The Value of Positive Pressure Ventilations for Clients in Acute Respiratory Distress as a Result of Cardiac and Pulmonary Issues  [PDF]
Patrick O’Connell
Open Journal of Respiratory Diseases (OJRD) , 2015, DOI: 10.4236/ojrd.2015.52005
Abstract: Objective: Research was conducted to examine benefits to using non-invasive ventilation (NIV) or continuous positive airway pressure (CPAP) early in the treatment of respiratory distress caused by pulmonary edema, chronic obstructive pulmonary disease (COPD) and asthma. Limitations to successful NIV and CPAP therapy were evaluated to determine how prolonged initiation of treatment may lead to hypoxemia (decreased oxygen in the blood) and hypercapnia (increased carbon dioxide in the blood) resulting in poor outcomes. Method: Reviews of literature from nursing and allied health data bases (CINAHL and ProQuest) with terms pulmonary edema, positive pressure device and non-invasive ventilation from 2010 to 2014 were used. Studies were conducted in the hospital and prehospital settings. Results: The literature search located 7 articles from CINAHL and 25 articles from ProQuest. A total of 6 of these articles were analyzed. Additional sources of data were obtained from Ignatavicius and Workman (2013) Medical-Surgical Nursing Patient-Centered Collaborative Care 7th edition and American Journal of Nursing (02/2013) Volume 113: 2. Conclusion: All of the articles concluded that early initiation of continuous positive airway pressure ventilations in the short-term was beneficial; however, late initiation of therapy required additional interventions. The studies indicated that early use of positive airway pressure in acute respiratory distress improved breath rate, heart rate and blood pressure. The use of positive airway pressure for respiratory distress may decrease the need for endotracheal intubation.
Transtympanic Electrocochleography for the Diagnosis of Ménière's Disease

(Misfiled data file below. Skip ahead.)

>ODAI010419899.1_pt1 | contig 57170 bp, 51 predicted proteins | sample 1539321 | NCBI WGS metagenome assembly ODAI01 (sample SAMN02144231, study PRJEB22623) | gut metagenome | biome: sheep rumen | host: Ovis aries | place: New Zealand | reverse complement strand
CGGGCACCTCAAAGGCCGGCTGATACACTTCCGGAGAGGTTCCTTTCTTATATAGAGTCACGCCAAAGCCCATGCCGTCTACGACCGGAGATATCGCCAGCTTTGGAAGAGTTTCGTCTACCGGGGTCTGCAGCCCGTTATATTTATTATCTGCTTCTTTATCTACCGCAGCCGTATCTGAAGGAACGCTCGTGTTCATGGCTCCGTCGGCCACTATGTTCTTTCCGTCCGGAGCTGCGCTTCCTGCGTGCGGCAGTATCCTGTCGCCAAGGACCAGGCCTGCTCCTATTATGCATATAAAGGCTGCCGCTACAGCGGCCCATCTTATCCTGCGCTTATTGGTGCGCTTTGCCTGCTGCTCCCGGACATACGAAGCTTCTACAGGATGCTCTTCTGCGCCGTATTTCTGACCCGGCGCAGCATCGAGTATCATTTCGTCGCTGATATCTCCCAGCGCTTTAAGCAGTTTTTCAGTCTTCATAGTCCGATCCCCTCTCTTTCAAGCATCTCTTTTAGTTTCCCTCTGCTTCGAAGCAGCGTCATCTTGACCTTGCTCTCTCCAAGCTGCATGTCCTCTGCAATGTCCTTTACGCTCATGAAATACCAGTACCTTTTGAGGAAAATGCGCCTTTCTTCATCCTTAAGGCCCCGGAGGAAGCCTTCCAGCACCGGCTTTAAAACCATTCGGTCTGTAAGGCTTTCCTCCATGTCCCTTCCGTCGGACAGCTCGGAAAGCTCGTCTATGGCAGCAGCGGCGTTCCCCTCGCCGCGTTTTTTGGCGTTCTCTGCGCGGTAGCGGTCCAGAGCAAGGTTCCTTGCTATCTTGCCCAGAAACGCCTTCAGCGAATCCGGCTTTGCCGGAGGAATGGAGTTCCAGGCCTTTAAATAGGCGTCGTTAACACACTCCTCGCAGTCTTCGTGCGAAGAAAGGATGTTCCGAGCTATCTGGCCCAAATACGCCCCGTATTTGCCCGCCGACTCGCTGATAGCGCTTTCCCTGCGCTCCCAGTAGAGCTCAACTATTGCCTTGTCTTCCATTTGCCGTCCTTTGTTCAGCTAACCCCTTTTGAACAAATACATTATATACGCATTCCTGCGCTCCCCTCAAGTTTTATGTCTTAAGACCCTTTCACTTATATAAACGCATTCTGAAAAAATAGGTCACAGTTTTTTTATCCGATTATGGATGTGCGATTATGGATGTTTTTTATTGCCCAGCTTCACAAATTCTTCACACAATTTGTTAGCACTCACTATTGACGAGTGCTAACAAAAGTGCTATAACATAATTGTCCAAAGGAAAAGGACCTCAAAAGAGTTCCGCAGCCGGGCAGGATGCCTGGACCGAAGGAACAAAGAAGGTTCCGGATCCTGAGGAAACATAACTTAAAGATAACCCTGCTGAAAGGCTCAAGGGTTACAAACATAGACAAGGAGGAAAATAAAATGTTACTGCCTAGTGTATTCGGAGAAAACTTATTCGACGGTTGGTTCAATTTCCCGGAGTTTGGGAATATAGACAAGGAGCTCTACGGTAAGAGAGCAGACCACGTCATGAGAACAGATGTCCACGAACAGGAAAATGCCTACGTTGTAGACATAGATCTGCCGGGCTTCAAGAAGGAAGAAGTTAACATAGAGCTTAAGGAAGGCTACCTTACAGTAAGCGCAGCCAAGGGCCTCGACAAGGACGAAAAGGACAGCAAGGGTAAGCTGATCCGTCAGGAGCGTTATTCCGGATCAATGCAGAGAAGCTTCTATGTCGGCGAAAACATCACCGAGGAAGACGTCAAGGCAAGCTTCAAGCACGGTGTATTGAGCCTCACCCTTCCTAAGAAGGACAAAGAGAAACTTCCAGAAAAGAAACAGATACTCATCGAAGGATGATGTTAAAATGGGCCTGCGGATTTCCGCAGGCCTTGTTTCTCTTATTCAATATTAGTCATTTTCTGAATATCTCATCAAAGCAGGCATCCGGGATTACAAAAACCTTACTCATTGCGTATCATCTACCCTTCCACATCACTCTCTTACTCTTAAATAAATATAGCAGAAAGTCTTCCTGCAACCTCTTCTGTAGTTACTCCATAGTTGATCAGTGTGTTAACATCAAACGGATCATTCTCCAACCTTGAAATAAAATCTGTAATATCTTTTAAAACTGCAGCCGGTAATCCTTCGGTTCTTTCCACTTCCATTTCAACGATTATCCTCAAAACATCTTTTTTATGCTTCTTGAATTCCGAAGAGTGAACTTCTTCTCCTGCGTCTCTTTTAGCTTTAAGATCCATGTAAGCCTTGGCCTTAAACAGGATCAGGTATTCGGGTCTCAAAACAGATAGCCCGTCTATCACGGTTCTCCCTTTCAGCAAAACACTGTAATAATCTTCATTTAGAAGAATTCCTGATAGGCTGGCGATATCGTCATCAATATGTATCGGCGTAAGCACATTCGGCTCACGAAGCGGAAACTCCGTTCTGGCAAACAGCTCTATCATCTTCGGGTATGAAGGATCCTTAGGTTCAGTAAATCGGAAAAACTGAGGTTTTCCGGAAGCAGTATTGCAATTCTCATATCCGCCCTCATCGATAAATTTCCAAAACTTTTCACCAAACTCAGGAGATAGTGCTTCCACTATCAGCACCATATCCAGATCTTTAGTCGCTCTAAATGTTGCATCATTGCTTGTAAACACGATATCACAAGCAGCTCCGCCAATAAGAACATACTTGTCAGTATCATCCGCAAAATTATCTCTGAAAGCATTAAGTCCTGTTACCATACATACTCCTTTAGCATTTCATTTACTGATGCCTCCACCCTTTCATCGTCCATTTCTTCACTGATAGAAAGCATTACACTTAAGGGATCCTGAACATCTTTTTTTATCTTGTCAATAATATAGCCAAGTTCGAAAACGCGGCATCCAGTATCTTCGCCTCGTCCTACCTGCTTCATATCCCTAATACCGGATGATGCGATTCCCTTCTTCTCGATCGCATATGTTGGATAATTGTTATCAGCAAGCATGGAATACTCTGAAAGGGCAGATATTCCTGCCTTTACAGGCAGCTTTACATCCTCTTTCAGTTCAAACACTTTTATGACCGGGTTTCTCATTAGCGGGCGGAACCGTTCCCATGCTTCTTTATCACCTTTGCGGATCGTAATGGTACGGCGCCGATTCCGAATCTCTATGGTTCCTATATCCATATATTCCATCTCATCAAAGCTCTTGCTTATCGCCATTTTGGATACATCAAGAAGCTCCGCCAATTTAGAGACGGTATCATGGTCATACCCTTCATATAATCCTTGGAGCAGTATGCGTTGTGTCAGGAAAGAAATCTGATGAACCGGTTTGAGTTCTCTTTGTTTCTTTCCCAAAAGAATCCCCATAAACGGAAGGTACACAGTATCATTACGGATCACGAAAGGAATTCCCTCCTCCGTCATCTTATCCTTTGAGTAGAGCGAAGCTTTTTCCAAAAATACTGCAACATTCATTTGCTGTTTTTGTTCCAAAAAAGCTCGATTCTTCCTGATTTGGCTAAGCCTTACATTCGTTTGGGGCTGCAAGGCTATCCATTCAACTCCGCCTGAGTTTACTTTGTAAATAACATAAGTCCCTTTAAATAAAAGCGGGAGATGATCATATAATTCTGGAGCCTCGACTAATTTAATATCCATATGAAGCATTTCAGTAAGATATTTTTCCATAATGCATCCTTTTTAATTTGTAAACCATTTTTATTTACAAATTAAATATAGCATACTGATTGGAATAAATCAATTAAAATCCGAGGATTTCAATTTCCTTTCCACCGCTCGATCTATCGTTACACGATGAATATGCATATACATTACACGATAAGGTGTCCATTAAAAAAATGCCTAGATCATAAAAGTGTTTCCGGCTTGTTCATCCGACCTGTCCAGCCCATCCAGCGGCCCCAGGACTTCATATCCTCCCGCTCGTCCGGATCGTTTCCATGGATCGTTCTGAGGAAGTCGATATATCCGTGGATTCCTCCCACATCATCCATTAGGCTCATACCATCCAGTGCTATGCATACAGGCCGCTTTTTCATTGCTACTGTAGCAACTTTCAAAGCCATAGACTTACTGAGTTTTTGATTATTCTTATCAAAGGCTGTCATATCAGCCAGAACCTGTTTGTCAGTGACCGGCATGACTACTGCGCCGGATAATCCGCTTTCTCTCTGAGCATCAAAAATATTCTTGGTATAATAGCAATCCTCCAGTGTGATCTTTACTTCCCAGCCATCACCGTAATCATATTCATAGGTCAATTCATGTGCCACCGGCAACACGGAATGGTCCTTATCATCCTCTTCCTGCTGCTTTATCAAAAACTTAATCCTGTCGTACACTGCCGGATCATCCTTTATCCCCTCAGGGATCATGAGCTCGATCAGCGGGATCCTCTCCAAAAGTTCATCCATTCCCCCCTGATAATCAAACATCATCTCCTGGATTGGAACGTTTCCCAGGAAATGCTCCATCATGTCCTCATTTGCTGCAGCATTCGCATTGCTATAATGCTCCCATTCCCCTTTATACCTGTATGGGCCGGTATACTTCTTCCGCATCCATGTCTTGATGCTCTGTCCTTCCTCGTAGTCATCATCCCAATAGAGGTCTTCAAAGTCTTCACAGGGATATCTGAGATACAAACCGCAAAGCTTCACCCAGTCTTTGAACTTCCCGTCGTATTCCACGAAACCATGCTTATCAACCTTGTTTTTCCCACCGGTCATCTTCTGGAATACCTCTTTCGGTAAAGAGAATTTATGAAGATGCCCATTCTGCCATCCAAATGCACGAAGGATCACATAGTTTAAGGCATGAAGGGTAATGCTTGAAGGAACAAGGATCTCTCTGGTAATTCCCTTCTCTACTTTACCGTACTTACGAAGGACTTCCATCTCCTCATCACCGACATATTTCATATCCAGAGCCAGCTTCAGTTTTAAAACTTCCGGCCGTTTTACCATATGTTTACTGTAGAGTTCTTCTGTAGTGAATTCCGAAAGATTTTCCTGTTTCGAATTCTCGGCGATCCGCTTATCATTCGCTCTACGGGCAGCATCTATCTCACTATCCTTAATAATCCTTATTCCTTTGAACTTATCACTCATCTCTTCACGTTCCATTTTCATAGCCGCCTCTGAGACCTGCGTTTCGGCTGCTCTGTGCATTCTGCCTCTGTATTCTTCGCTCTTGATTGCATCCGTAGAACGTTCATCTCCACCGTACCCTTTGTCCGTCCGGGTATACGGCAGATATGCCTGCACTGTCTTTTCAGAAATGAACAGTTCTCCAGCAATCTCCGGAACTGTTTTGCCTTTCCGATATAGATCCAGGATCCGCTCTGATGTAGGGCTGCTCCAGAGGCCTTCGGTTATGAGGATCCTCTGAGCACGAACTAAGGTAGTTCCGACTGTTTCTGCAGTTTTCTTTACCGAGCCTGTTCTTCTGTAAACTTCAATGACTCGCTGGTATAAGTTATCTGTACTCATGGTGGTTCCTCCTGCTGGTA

Jeremy Hornibrook,Catherine Kalin,Emily Lin,Greg A. O'Beirne,John Gourley
International Journal of Otolaryngology , 2012, DOI: 10.1155/2012/852714
Abstract: This paper evaluated the diagnostic power of electrocochleography (ECochG) in detecting Ménière's disease (MD) as compared with two subjective assessment methods, including the clinical guidelines provided by the American Academy of Otolaryngology—Head and Neck Surgery Committee on Hearing Equilibrium and the Gibson score. A retrospective study of 250 suspected MD cases was conducted. The agreement between the three assessment methods was found to be relatively high, with a total reliability being higher than 70%. Participants who tested “positive” with ECochG exhibited a higher occurrence rate of asymmetric hearing threshold as well as the four MD symptoms, namely, vertigo, hearing loss, tinnitus, and aural fullness. The “positive” ECochG group also showed a high correlation between the ECochG measures in response to stimuli at adjacent frequency ranges, suggesting that the interfrequency ECochG correspondence may be sensitive to the presence of endolymphatic hydrops and thus may serve as a useful diagnostic marker for MD.
Neurogenic diabetes insipidus presenting in a patient with subacute liver failure: a case report
Manu Shankar Hari, Anthony K Parsons, Andy K Burroughs, Steve Shaw, James O'Beirne, Banwari Agarwal
Journal of Medical Case Reports , 2010, DOI: 10.1186/1752-1947-4-232
Abstract: A 25-year-old man presented with subacute liver failure. While awaiting a liver transplant, the patient developed cerebral edema, which resulted in neurogenic diabetes insipidus secondary to cerebral edema. The patient died before the liver transplantation could be carried out.Neurogenic diabetes insipidus is well recognized in the neurosurgical population as a consequence of cerebral edema and increased intracranial pressure, both of which occur commonly in patients with subacute liver failure.Cerebral edema occurs in patients presenting with fulminant liver failure, resulting in increased intracranial pressure (ICP). The incidence and severity of cerebral edema increases as the onset of liver failure becomes rapid. It occurs in up to 80% of patients with acute and hyperacute fulminant liver failure but less frequently (20%) in those with subacute fulminant liver failure. There is a significant association between the presence of cerebral edema and the development of central diabetes insipidus in patients with traumatic brain injury [1] and in postoperative neurosurgical patients. We present a case of neurogenic diabetes insipidus that developed during the course of subacute fulminant liver failure.A 25-year-old Nigerian man was admitted to our hospital's intensive care unit (ICU), after emergency tracheal intubation and ventilation for worsening encephalopathy and a deteriorating Glasgow Coma Scale score. The working diagnosis was seronegative hepatitis leading to subacute fulminant liver failure and grade three hepatic encephalopathy.His admission to our hospital was preceded by an admission to a local hospital with a ten day history of painless jaundice and malaise, progressing to three days of nausea and vomiting. The patient had no history of encephalopathy or coagulopathy. Liver function tests on admission were abnormal (bilirubin, 381 μmol/L, alanine transferase [ALT], 684 U/L), but an ultrasound scan showed a normal liver. Autoimmune and viral screen result